Sitting shotgun in a Volvo V90, I watched as the driver used the Android-powered infotainment system in the crossover wagon to chart a course to San Francisco.
"Let's get a coffee along the way," he suggested, pressing a button on the steering wheel to activate Google Assistant, which found a Starbucks on our route while recalculating directions to our final destination. And because the car was getting a little toasty on a warm Northern California spring afternoon, we asked Google Assistant to turn up the Volvo's air conditioning a notch.
Of course, since our demo car was sitting in the middle of a tent at Google's I/O conference, we weren't actually going anywhere. But Google's automotive ambitions certainly seem to be in overdrive, as it works to incorporate Google Assistant into its Android Auto automotive platform.
Just this week, Google announced that both Volvo and Audi plan to use Android to run the infotainment systems on future cars. While it's unclear when these Android-equipped autos will hit the road, this is a deeper integration than earlier iterations of Android Auto. For starters, the infotainment systems in these cars will operate independently of your phone. And Google Assistant, Google's voice-powered digital helper, will be along for the ride.
Both Volvo and Audi had prototypes on display at I/O this week — besides the V90, Audi had a Q8 that conference attendees could sit in for a spell. Once inside either car, you could get a glimpse of just how Android will integrate itself into your ride, controlling music playback, adjusting heating and air conditioning, and helping with navigation.
In Audi's Q8, the infotainment system panel featured a tile-based interface — all the easier to quickly tap a selection without taking your eyes off the road. And while Android wasn't powering the car's digital instrument console in the Q8, it could tap into information from that system to help with calculations like listing the time to your destination.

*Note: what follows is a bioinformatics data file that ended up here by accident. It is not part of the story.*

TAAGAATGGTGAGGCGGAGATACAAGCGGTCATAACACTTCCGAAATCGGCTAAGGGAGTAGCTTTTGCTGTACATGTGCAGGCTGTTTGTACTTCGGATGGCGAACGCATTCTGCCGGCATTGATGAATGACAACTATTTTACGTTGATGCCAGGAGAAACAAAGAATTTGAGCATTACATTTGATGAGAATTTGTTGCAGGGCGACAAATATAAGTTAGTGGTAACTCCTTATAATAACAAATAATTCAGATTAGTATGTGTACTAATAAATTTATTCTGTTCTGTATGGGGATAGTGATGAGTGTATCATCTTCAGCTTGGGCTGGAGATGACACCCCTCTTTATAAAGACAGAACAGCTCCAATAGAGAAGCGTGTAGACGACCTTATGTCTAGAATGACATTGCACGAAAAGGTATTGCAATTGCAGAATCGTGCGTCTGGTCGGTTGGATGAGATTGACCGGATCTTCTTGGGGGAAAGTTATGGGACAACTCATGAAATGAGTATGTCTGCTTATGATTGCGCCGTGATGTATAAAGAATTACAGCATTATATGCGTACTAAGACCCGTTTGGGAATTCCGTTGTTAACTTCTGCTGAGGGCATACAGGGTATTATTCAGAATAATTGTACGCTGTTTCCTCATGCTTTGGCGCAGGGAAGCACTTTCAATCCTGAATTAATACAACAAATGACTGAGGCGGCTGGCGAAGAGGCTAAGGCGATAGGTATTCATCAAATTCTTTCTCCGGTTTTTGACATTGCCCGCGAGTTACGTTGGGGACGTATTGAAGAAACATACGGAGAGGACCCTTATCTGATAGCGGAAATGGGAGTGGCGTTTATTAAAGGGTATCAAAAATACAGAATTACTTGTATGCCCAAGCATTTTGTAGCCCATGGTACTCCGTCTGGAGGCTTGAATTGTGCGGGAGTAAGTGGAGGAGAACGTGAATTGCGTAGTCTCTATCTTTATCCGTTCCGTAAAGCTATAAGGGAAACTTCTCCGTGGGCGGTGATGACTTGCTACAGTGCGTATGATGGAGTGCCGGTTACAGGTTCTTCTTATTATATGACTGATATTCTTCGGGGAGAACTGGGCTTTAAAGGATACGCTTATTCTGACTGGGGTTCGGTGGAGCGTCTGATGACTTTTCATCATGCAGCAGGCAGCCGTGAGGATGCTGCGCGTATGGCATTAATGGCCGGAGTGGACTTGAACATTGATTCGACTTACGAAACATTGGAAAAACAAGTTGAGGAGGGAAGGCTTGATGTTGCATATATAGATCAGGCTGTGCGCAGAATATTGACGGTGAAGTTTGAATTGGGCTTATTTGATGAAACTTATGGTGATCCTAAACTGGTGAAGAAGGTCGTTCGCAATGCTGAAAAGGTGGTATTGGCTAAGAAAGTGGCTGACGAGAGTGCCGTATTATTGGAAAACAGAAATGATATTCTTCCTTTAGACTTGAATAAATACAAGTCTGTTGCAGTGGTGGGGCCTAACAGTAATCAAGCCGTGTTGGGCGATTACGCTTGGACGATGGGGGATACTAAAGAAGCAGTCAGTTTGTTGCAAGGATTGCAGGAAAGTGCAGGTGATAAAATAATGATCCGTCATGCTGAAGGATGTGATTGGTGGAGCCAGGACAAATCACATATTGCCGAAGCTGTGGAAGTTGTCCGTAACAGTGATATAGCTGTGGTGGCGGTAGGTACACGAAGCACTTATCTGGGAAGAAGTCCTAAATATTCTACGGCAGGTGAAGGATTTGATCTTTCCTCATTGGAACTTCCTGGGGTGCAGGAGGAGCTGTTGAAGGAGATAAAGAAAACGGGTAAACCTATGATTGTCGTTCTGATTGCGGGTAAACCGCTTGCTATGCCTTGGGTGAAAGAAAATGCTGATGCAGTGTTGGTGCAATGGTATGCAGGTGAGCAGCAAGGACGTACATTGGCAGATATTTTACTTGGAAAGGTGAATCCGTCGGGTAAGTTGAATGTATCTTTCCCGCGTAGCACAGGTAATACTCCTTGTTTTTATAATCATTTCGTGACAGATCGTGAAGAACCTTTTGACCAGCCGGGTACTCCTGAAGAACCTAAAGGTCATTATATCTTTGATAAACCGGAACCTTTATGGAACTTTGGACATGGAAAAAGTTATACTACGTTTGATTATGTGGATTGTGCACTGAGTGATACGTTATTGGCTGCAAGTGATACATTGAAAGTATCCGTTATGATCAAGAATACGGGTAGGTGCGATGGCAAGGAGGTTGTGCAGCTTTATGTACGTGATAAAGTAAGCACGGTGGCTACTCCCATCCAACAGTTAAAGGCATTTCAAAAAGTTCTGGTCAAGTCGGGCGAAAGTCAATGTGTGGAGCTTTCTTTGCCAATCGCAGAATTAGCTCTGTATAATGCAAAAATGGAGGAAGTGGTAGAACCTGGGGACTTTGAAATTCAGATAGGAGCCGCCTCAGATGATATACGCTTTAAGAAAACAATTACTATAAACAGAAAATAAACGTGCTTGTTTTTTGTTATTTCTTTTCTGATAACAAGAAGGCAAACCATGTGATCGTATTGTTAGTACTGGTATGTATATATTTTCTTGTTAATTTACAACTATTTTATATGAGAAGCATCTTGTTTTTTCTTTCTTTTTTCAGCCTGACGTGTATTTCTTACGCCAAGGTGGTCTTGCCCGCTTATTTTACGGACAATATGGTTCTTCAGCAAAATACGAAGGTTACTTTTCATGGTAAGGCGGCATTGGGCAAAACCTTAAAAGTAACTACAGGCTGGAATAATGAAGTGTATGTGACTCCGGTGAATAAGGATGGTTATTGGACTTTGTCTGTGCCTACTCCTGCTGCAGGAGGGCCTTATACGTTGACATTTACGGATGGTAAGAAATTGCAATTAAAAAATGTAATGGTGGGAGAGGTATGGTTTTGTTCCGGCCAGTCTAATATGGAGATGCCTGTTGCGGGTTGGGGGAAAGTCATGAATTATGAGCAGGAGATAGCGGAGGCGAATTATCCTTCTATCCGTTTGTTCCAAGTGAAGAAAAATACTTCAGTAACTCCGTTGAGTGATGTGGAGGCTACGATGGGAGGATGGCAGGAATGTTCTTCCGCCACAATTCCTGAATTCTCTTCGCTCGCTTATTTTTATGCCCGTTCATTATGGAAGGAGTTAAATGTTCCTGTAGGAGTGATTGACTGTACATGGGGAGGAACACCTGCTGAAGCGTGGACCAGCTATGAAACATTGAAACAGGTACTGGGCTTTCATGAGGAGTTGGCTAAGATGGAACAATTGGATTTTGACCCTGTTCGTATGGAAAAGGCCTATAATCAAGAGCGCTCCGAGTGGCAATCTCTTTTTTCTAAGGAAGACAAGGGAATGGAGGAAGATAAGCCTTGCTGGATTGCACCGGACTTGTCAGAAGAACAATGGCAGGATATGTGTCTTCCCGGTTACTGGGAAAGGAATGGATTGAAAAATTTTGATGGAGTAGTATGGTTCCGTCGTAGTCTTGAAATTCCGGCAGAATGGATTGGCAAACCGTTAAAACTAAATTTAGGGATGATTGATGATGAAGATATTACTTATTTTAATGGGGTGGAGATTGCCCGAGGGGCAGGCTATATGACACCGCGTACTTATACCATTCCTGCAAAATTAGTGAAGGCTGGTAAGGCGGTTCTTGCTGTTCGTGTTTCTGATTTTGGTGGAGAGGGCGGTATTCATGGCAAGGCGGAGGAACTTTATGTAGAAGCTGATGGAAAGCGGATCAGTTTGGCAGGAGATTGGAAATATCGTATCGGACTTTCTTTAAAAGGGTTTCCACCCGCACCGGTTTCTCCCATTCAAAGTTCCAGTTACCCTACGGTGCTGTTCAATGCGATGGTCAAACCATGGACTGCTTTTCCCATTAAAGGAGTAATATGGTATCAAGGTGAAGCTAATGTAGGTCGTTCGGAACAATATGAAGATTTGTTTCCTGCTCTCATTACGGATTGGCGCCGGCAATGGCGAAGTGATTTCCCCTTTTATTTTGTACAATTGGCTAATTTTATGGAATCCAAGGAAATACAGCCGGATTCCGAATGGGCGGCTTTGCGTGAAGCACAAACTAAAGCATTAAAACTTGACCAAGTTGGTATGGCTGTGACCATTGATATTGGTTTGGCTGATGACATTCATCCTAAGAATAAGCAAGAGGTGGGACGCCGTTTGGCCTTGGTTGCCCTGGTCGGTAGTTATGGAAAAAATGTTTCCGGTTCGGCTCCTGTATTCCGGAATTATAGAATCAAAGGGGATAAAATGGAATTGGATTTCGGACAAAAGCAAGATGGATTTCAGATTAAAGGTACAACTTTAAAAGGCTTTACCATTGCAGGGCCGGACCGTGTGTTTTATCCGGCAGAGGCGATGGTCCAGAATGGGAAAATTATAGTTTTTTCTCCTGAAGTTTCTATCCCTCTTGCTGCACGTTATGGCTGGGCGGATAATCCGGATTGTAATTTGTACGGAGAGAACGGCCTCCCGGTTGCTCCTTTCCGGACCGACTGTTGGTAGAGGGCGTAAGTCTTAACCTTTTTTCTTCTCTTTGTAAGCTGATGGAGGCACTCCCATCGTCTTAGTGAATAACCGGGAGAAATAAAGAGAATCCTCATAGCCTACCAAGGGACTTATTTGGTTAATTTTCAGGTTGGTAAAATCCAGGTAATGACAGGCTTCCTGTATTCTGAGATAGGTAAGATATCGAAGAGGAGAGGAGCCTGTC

In a broad sense, this doesn't sound like that much of a departure from Android Auto, Google's effort to optimize its mobile operating system for the car so that drivers can get navigation info and control music, podcasts and audiobooks without distractions. At last year's I/O, a Maserati concept car showed off an infotainment system built on Android Nougat.
The difference, of course, is that Audi and Volvo are moving forward with actual cars, not just concepts. And more importantly, Google Assistant is part of the mix now, adding hands-free operation to Android-powered infotainment setups.
That's a big addition, especially given Google Assistant's emphasis on conversational commands. When it was time to adjust the climate control in the Volvo V90, I didn't have to instruct the Assistant to turn on the air conditioning or rattle off a specific temperature. Aall I had to do was say, "OK Google, make it cooler in the car."
If Google has its way, you'll be able to tap into the Google Assistant to perform more actions from the driver's seat. A session at the I/O developers conference focused on how app makers can better tailor their offerings for the car, and voice-driven actions seem to be a key part of that.
Google sees several potential uses cases for the Assistant to be your co-pilot on drives. A third-party app could be adapted for the car to let you make reservations or order take-out during your commute.
You could also potentially use voice commands to sync up with your smart-home devices from the road, turning on the lights before you get home so you don't have to walk into a dark house, or locking your doors if you forgot to in the rush to get out of the house in the morning. There's even a gaming potential, as the Assistant can launch trivia and quiz games to entertain your kids on lengthy road trips.
All that depends on developers coming out with auto-friendly versions of their apps, and Google's Android becoming the driving force behind more infotainment systems in cars. But those plans are clearly in motion to make Android more of a presence in our cars.
For more Google Assistant-related tips, tricks, and how-tos, check out our complete guide to Google Assistant.
Photo Credits: Philip Michaels/Tom's Guide
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Philip Michaels is a Managing Editor at Tom's Guide. He's been covering personal technology since 1999 and was in the building when Steve Jobs showed off the iPhone for the first time. He's been evaluating smartphones since that first iPhone debuted in 2007, and he's been following phone carriers and smartphone plans since 2015. He has strong opinions about Apple, the Oakland Athletics, old movies and proper butchery techniques. Follow him at @PhilipMichaels.